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Sarah Dotlich, Press Secretary
Global Tobacco Treaty Meetings Marred by Industry Interference
Governments to industry: you’re not welcome
SEOUL, SOUTH KOREA - November 26 - Today, global tobacco treaty negotiations concluded after a week of Big Tobacco’s attempts to derail, distract, and intimidate 175 countries from strengthening lifesaving measures required by the public health treaty. Despite the industry’s underhanded tactics, governments made concrete progress.
On the second day of the meetings for the Framework Convention on Tobacco Control, the Conference of the Parties kicked Big Tobacco and its front group representatives out of committee meetings after members of civil society, including Corporate Accountability International, exposed the lobbyists who infiltrated the meetings under the guise of "public badges.” Article 5.3 of the treaty expressly prohibits tobacco industry interference in public health policy, and thus, their presence in the meetings.
“Big Tobacco blatantly obstructed progress during negotiations by co-opting governments and maneuvering official seats on delegations. Its disregard for the treaty was on full display from the halls of the conference center to front group press conferences," said John Stewart, Challenge Big Tobacco Campaign Director. “We applaud countries for standing up to Big Tobacco and showing them the door.”
The industry's intimidation of the Kenyan delegation is one clear example of direct interference in this week’s proceedings. On Thursday, BAT Kenya and three other tobacco corporations wrote to the Kenyan Permanent Secretary in the Ministry of Foreign Affairs to complain about the Kenyan delegation's deviation from so-called “agreed positions.”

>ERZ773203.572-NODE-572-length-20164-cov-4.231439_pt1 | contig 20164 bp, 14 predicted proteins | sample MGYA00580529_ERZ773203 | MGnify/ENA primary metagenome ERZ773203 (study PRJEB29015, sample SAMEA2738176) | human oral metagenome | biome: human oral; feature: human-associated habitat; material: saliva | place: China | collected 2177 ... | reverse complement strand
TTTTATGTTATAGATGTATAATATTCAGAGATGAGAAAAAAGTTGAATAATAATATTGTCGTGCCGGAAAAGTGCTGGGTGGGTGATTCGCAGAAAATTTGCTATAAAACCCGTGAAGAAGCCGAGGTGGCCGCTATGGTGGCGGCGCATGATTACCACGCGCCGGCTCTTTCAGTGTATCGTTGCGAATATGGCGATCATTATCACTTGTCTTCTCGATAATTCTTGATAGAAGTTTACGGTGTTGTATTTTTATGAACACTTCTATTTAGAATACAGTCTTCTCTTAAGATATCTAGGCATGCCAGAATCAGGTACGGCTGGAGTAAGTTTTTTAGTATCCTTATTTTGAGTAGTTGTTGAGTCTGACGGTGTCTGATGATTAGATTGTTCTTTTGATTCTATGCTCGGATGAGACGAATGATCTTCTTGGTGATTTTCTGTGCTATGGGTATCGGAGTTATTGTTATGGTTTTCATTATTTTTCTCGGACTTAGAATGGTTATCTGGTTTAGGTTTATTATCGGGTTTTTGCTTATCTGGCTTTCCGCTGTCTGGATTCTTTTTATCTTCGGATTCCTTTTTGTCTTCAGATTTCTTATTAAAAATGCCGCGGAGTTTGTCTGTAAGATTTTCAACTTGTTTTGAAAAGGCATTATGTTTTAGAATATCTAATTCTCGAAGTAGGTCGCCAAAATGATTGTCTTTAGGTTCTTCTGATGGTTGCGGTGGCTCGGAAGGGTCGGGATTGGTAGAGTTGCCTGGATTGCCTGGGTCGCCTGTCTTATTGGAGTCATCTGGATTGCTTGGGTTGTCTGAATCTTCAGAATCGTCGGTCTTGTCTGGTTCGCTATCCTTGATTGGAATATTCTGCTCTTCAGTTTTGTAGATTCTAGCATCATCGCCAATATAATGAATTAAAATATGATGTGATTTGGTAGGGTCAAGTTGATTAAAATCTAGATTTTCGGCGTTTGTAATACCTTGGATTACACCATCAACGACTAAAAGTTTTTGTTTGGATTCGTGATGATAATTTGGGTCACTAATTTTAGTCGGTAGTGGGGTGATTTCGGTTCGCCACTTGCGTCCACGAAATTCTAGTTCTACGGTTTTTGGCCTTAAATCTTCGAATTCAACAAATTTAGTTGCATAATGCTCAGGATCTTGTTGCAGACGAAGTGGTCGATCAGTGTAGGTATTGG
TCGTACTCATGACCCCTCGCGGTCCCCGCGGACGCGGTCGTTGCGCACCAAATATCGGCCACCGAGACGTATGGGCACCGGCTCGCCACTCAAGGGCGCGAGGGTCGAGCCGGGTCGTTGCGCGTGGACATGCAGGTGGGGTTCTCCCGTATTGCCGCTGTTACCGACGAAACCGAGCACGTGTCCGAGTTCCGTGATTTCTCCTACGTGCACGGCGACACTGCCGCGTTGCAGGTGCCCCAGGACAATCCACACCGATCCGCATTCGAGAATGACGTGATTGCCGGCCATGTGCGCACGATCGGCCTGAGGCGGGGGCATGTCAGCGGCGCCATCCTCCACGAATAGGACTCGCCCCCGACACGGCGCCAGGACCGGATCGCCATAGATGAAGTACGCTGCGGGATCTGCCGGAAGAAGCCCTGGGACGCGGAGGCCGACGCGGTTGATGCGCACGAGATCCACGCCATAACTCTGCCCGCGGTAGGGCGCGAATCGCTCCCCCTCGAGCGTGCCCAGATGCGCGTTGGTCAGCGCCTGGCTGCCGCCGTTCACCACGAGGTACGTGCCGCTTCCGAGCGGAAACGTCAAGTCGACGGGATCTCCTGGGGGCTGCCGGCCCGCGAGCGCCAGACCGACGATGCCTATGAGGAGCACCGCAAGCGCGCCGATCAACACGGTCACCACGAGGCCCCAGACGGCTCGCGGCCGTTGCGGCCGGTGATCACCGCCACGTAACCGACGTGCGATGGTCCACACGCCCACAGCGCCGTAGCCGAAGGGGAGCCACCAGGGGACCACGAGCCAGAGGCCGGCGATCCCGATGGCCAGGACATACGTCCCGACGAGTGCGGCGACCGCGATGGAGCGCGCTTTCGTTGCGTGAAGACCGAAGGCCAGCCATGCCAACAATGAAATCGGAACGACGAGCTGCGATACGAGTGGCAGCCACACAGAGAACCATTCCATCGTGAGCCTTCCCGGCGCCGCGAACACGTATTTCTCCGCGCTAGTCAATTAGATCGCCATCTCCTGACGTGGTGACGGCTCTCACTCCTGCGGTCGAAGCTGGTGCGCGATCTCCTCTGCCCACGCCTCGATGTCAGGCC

“The Kenyan delegation was doing its job to advocate on behalf of public health and strengthen the treaty's lifesaving measures. This intimidation tactic shows us that the tobacco industry is doing everything to frustrate the adoption of lifesaving measures of the treaty. This ploy to get governments to soft pedal on critical provisions of the FCTC is particularly worrisome,” said Sam Ochieng, Executive Director of the Consumer Information Network in Kenya.
In another case, countries did not approve the official observer status of INTERPOL, an international law enforcement agency, due to widespread concern over the agency's acceptance of a recent 15-million-euro contribution from Philip Morris International to support the agency's efforts against the illicit trade of tobacco products. Article 5.3 under the treaty denies official status to any organization that has a direct affiliation with the tobacco industry.
Countries stood firm against Big Tobacco's variety of obstructionist tactics and adopted measures that when fully implemented will save 200 million lives by 2050, including:
- Most notably, the first protocol to the treaty which sets out measures to rein in illicit trade in tobacco products. Illicit trade undermines tobacco control and costs governments billions of dollars in lost tax revenue, law enforcement and health care expenditures. It will also continue to impede the tobacco industry’s ability to engage in the illicit trade of its own products, which opens up new markets for its deadly brands and allows it to evade taxes.
- Countries took first steps to hold the tobacco industry liable for its abuses, exposing decades of deception and opening up the potential to generate much-needed revenue to treat tobacco-related disease. These steps could fundamentally change the way the tobacco industry operates globally and seriously impede its ability to circumvent public health laws.
- Countries adopted a set of guiding principles and recommendations that provide a solid basis for better tobacco tax policies around the world.
- Guidelines were adopted to make it easier for countries to force Big Tobacco to disclose the toxic ingredients of tobacco products.
- Parties reiterated their determination to prioritize public health over trade and resolved to strengthen action to protect public health policies from Big Tobacco.